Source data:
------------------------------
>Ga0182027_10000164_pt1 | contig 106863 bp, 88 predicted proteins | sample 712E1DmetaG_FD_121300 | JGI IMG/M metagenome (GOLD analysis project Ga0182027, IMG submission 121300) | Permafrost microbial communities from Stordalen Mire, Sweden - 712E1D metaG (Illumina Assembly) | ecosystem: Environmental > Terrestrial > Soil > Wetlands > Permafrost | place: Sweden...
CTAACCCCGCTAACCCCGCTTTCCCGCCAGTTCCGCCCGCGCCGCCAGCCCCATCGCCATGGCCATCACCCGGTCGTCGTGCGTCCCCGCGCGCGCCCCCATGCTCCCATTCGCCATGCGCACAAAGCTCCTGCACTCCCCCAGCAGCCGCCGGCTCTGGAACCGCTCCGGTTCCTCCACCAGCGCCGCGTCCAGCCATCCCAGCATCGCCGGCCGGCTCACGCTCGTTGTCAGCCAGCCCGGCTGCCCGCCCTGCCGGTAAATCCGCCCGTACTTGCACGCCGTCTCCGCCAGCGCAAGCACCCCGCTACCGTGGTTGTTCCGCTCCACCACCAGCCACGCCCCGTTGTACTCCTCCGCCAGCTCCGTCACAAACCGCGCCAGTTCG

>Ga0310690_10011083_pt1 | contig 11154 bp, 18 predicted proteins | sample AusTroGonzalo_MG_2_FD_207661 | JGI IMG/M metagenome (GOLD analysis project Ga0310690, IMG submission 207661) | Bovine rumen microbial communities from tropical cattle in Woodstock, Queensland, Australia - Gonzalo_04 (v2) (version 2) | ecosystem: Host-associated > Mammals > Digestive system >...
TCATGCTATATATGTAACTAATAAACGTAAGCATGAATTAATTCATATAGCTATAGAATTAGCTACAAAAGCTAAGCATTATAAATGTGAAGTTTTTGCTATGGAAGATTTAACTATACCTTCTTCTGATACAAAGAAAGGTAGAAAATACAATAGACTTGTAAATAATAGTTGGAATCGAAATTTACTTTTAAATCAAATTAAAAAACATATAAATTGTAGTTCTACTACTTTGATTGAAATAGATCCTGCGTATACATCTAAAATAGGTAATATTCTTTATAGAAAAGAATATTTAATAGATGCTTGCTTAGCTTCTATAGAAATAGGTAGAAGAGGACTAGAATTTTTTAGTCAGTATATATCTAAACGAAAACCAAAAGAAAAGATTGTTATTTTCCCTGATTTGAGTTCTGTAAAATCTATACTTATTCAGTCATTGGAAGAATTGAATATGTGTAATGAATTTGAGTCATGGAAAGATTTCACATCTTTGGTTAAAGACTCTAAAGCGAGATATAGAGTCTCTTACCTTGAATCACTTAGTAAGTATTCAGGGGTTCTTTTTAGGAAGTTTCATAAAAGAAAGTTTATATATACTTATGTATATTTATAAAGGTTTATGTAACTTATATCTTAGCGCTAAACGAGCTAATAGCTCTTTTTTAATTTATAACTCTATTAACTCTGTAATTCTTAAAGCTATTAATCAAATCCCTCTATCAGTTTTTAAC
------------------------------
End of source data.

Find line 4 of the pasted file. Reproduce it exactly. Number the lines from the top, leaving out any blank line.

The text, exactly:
TCATGCTATATATGTAACTAATAAACGTAAGCATGAATTAATTCATATAGCTATAGAATTAGCTACAAAAGCTAAGCATTATAAATGTGAAGTTTTTGCTATGGAAGATTTAACTATACCTTCTTCTGATACAAAGAAAGGTAGAAAATACAATAGACTTGTAAATAATAGTTGGAATCGAAATTTACTTTTAAATCAAATTAAAAAACATATAAATTGTAGTTCTACTACTTTGATTGAAATAGATCCTGCGTATACATCTAAAATAGGTAATATTCTTTATAGAAAAGAATATTTAATAGATGCTTGCTTAGCTTCTATAGAAATAGGTAGAAGAGGACTAGAATTTTTTAGTCAGTATATATCTAAACGAAAACCAAAAGAAAAGATTGTTATTTTCCCTGATTTGAGTTCTGTAAAATCTATACTTATTCAGTCATTGGAAGAATTGAATATGTGTAATGAATTTGAGTCATGGAAAGATTTCACATCTTTGGTTAAAGACTCTAAAGCGAGATATAGAGTCTCTTACCTTGAATCACTTAGTAAGTATTCAGGGGTTCTTTTTAGGAAGTTTCATAAAAGAAAGTTTATATATACTTATGTATATTTATAAAGGTTTATGTAACTTATATCTTAGCGCTAAACGAGCTAATAGCTCTTTTTTAATTTATAACTCTATTAACTCTGTAATTCTTAAAGCTATTAATCAAATCCCTCTATCAGTTTTTAAC